Observations on Albania and Australia in Eurovision

Eurovision Albanian Chinchilla

Return to Tirana

Last weekend I was back in Tirana for my second OSCAL, an awesome little open source conference that has a massively diverse audience and punches well above it’s weight. Whilst in Albania I was conducting some interviews and research for a forthcoming article on the Albanian (likely also including Kosovo) startup and tech scene(s), but more of that later.

When I visited Albania last year it was my first trip to a Balkan country and since then I have visited Serbia (twice) and Croatia. Last year, everything was new and novel, this trip I was seeing beyond that into things I might have missed.

I guess I should start by saying that despite improvements over the past few years, Albania is a poor country. It isn’t in the EU (yet), suffers from corruption at many levels, and has been wracked by wars and dictatorships over the past 100 years. So you know, give it some leeway.

It’s also important to point out that when I visit places I am often associating with a more privileged section of the population (tech employees / students). These are people who are often better educated, have better paying jobs, speak more languages, and likely have opinions counter to many of those in the mainstream population.

In summary, I may not always receive a balanced view of places I visit. I do meet ‘locals’, but maybe not ‘normal’ people.

Finally, some of these comments are going to sound negative (and they are). But they are purely observations, i still love visiting the country and love the people I have met in Tirana.

With that out the way, let me share some observations.

Dogs as Ghosts

Visitors to Albania are often struck by the amount (estimated at 7,000) of abandoned dogs wandering the streets, and I don’t know how I didn’t notice last year, as this is not a new phenomenon. Walk pretty much any street in Tirana and you will see dogs morosely wandering the streets, mostly ignored, but sometimes abused or hurt (intentionally or unintentionally by cars).

The situation has started to change, with the charity, ‘Four Paws’ starting a tagging and vaccination program last year.

The Stolen Cars of Europe

Whilst I was in Tirana I saw cars with number plates from Germany, Italy, Belgium and the UK. And I’m pretty sure they weren’t driven by natives of those countries. It’s also hard not to miss the amount of high end European cars (Mercedes, BMW etc) driven around in a country where the average monthly wage is €330. Again, these stories are nothing new, here’s one from 1998, and even a Government minister was caught driving a stolen car back in 2008. The situation is likely to start improving (I guess that depends which side you sit on) as Albania became part of the EU car registration system at the end of 2014.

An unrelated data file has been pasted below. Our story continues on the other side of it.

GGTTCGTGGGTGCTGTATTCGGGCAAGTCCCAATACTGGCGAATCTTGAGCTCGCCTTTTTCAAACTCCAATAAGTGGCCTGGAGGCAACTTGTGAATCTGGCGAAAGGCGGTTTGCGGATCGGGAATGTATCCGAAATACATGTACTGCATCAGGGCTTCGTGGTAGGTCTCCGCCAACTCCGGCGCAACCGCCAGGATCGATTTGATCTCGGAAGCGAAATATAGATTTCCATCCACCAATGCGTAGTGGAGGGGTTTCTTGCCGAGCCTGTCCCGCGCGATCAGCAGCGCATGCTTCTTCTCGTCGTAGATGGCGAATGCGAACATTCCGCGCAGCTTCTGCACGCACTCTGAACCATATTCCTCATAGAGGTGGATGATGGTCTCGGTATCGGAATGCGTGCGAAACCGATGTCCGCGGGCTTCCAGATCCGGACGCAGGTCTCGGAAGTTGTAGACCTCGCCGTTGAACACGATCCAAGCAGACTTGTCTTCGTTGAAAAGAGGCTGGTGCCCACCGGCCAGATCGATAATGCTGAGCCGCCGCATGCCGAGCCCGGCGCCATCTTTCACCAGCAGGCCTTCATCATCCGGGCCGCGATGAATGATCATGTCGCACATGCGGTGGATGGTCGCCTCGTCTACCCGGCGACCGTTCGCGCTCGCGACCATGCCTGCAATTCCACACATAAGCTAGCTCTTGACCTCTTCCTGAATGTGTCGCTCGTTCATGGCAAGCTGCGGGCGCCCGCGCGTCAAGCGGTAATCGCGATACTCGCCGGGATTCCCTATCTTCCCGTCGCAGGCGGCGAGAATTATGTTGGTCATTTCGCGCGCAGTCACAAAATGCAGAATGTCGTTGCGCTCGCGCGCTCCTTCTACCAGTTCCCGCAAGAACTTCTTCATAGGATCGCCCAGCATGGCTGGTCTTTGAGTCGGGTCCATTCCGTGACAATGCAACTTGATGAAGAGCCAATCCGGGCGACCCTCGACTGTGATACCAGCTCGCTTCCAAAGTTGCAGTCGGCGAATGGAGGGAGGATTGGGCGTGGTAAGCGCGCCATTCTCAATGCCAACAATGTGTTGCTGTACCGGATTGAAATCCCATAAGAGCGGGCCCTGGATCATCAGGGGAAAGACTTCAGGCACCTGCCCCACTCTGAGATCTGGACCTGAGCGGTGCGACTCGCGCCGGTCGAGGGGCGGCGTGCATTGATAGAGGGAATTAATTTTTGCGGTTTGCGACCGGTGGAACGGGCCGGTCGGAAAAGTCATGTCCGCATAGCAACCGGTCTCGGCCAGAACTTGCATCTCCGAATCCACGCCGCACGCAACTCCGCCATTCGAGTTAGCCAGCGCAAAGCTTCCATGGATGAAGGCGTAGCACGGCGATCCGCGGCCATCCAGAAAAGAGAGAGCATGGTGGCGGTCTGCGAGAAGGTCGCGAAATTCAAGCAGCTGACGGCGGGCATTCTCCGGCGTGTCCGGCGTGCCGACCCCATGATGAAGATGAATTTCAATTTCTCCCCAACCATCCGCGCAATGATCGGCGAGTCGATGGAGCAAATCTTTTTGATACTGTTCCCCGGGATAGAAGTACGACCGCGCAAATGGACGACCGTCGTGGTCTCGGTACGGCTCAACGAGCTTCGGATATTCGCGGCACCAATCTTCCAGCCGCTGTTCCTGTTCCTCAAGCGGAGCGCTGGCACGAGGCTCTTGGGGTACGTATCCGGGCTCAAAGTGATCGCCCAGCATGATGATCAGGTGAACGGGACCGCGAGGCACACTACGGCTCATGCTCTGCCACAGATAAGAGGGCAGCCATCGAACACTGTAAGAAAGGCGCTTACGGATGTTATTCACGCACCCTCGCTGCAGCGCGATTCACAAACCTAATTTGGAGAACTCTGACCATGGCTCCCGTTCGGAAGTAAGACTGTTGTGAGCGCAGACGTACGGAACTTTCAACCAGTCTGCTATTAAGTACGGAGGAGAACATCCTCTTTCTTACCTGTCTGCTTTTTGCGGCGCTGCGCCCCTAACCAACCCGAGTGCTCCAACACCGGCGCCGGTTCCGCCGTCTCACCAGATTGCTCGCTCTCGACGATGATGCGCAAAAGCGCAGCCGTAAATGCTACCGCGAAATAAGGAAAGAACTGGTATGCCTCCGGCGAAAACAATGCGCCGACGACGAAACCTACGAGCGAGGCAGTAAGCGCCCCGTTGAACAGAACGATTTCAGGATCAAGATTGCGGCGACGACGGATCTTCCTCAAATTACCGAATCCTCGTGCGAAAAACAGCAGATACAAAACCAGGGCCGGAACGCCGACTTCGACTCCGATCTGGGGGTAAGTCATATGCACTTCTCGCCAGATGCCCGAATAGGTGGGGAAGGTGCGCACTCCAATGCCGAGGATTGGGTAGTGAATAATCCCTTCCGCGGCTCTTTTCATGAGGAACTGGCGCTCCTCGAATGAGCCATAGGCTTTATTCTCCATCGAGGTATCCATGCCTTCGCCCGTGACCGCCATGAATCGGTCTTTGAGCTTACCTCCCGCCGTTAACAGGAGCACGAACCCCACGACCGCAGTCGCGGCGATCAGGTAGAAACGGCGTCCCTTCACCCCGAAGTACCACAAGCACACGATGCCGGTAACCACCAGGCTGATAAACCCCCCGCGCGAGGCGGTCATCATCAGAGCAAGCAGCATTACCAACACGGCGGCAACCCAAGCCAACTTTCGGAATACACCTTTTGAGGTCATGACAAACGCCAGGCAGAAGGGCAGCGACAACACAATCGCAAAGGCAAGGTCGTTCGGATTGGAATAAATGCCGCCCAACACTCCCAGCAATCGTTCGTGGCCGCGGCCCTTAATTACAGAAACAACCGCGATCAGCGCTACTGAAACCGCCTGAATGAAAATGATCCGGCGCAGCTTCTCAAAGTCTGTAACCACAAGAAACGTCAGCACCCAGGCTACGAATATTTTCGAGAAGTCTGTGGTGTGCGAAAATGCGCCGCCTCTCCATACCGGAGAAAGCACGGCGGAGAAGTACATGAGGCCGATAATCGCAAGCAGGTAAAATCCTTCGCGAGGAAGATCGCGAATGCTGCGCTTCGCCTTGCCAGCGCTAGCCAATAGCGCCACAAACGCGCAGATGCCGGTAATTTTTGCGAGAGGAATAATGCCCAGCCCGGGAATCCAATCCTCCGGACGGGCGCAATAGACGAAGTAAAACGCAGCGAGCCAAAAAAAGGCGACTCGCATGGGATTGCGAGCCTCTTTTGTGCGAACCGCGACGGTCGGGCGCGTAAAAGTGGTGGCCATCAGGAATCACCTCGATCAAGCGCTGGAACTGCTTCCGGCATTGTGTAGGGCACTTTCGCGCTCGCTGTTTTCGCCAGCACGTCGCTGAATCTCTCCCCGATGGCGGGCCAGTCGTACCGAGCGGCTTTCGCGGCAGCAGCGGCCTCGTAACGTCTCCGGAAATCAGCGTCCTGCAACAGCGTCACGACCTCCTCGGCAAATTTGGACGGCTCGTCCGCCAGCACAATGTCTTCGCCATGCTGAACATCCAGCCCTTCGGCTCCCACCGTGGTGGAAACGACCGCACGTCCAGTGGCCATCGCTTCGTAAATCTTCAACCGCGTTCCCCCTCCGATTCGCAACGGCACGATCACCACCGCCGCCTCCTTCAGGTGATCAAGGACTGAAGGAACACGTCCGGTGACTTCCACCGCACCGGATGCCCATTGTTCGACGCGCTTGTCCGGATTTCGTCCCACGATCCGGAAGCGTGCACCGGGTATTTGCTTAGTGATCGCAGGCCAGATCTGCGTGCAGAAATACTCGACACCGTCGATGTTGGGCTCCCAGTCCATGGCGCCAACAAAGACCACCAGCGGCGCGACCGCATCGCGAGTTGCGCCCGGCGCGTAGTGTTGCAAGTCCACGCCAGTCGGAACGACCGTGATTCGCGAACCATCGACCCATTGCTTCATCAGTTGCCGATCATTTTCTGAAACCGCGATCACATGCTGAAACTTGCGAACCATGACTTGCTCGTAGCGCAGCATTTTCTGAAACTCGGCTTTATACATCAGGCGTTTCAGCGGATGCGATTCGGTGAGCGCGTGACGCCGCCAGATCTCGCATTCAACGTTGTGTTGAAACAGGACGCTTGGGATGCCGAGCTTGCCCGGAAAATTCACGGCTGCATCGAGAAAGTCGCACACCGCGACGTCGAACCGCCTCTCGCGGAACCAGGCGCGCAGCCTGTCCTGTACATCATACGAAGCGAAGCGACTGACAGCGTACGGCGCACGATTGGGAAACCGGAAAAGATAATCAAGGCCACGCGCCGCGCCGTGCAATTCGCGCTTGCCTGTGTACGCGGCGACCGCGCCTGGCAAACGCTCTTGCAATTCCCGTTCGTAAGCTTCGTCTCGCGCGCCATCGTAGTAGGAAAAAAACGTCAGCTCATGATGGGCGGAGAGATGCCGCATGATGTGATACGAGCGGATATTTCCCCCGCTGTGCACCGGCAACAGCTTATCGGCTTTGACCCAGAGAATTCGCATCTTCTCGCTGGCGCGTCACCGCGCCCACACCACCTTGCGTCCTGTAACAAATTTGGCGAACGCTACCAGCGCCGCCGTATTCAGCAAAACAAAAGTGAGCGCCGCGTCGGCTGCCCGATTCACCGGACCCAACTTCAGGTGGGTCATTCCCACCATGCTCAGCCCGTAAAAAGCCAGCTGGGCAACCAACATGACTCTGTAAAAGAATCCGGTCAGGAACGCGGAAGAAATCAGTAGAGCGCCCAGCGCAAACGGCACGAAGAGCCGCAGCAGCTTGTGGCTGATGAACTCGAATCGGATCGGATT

Missed Opportunities

I will getting into far more detail about Albanian startup culture in my other article, but I’d like to talk briefly here about tourism, and some obvious places Tirana misses on some easy opportunities. It’s interesting as like many less developed tourist areas, it’s easy to find semi-legitimate ways to spend your tourist money (unofficial tour guides, street ‘merchandise’ etc), un yet Tirana misses many legitimate ways to get tourists to part with their cash. For example, we visited the national museum, and after an informative guided tour, were invited to ‘exit via the gift shop’. Which had next to nothing in it, few books in languages apart from Albanian, few postcards, and consisted mainly of items of ‘authentic’ clothing. I was itching to buy a book covering more of Albanian’s history, but there was nothing available.

Next we visited the National Art Gallery (who’s website doesn’t seem to work right now), and saw an amazing exhibition of Communist era movie posters. Most of us were raving about how good the posters were and how we would love to buy a print or postcard of several of them. You guessed it, nothing available. Hopefully one of my enterprising Albanian friends will plug that gap.

Australia in Eurovision

I am half Australian and quickly learnt that Australian love Eurovision, more so than most Europeans. When Australia was allowed to enter the competition last year as part of the 60th anniversary, that was kind of fun, but being allowed for second time was maybe a sign teh Eurovision has ‘jumped the shark’, if that’s even possible for Eurovision! it’s crasy enough that several countries on the extreme periphery of Europ get to enter, but at least they are vaguely close, Australia may be full of Europeans, but is absolutely nowhere near the continent. There’s also the question of if Australia would be allowed to host if it won, which it nearly did this year. Some say it would go to the UK, some say to the runner up (apparently the competition has to take place in Europe), neither of which are ‘right’, but neither is expecting Europeans to fork out a lot of money to attend an event actually in Australia. Despite our political (and ethical) wrongs most Europeans ignore those and their opinion of Australia is of a giant paradise with dangerous animals. In short, we can do little wrong, have no political issues with most of Europe, and having actually fielded two reasonably good entries (comparatively speaking).

Thanks for the fun of the last two years, but maybe it’s best Eurovision doesn’t let Australia enter next year before things get (even more) ridiculous?

Chinch Out xx

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